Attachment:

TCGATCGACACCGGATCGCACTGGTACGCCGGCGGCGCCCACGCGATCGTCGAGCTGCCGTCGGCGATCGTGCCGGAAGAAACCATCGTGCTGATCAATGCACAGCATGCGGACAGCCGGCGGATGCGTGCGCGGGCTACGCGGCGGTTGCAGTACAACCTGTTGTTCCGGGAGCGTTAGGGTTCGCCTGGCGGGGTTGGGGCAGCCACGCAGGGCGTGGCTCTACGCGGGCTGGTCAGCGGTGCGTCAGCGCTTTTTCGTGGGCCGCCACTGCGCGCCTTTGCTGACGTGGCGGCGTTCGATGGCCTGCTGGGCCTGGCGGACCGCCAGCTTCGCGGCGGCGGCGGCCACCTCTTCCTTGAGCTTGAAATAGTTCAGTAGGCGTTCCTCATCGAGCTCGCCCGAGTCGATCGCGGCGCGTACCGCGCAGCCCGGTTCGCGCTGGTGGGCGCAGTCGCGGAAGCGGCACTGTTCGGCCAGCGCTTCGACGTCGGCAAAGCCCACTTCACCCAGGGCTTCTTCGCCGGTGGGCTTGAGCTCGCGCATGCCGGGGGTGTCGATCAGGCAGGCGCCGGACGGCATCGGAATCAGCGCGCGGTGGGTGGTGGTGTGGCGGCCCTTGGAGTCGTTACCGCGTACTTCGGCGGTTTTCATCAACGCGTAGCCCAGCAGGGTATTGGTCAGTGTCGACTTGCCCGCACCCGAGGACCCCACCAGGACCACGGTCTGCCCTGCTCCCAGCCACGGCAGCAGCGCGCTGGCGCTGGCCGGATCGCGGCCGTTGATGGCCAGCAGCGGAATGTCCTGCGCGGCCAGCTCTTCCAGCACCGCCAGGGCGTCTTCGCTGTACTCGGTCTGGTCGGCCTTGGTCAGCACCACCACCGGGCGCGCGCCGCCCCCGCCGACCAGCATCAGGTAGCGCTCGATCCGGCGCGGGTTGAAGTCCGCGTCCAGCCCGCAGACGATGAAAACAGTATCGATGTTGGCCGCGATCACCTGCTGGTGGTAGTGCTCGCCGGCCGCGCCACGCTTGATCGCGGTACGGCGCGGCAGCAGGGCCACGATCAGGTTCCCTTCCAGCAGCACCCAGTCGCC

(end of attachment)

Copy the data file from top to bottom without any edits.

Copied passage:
TCGATCGACACCGGATCGCACTGGTACGCCGGCGGCGCCCACGCGATCGTCGAGCTGCCGTCGGCGATCGTGCCGGAAGAAACCATCGTGCTGATCAATGCACAGCATGCGGACAGCCGGCGGATGCGTGCGCGGGCTACGCGGCGGTTGCAGTACAACCTGTTGTTCCGGGAGCGTTAGGGTTCGCCTGGCGGGGTTGGGGCAGCCACGCAGGGCGTGGCTCTACGCGGGCTGGTCAGCGGTGCGTCAGCGCTTTTTCGTGGGCCGCCACTGCGCGCCTTTGCTGACGTGGCGGCGTTCGATGGCCTGCTGGGCCTGGCGGACCGCCAGCTTCGCGGCGGCGGCGGCCACCTCTTCCTTGAGCTTGAAATAGTTCAGTAGGCGTTCCTCATCGAGCTCGCCCGAGTCGATCGCGGCGCGTACCGCGCAGCCCGGTTCGCGCTGGTGGGCGCAGTCGCGGAAGCGGCACTGTTCGGCCAGCGCTTCGACGTCGGCAAAGCCCACTTCACCCAGGGCTTCTTCGCCGGTGGGCTTGAGCTCGCGCATGCCGGGGGTGTCGATCAGGCAGGCGCCGGACGGCATCGGAATCAGCGCGCGGTGGGTGGTGGTGTGGCGGCCCTTGGAGTCGTTACCGCGTACTTCGGCGGTTTTCATCAACGCGTAGCCCAGCAGGGTATTGGTCAGTGTCGACTTGCCCGCACCCGAGGACCCCACCAGGACCACGGTCTGCCCTGCTCCCAGCCACGGCAGCAGCGCGCTGGCGCTGGCCGGATCGCGGCCGTTGATGGCCAGCAGCGGAATGTCCTGCGCGGCCAGCTCTTCCAGCACCGCCAGGGCGTCTTCGCTGTACTCGGTCTGGTCGGCCTTGGTCAGCACCACCACCGGGCGCGCGCCGCCCCCGCCGACCAGCATCAGGTAGCGCTCGATCCGGCGCGGGTTGAAGTCCGCGTCCAGCCCGCAGACGATGAAAACAGTATCGATGTTGGCCGCGATCACCTGCTGGTGGTAGTGCTCGCCGGCCGCGCCACGCTTGATCGCGGTACGGCGCGGCAGCAGGGCCACGATCAGGTTCCCTTCCAGCAGCACCCAGTCGCC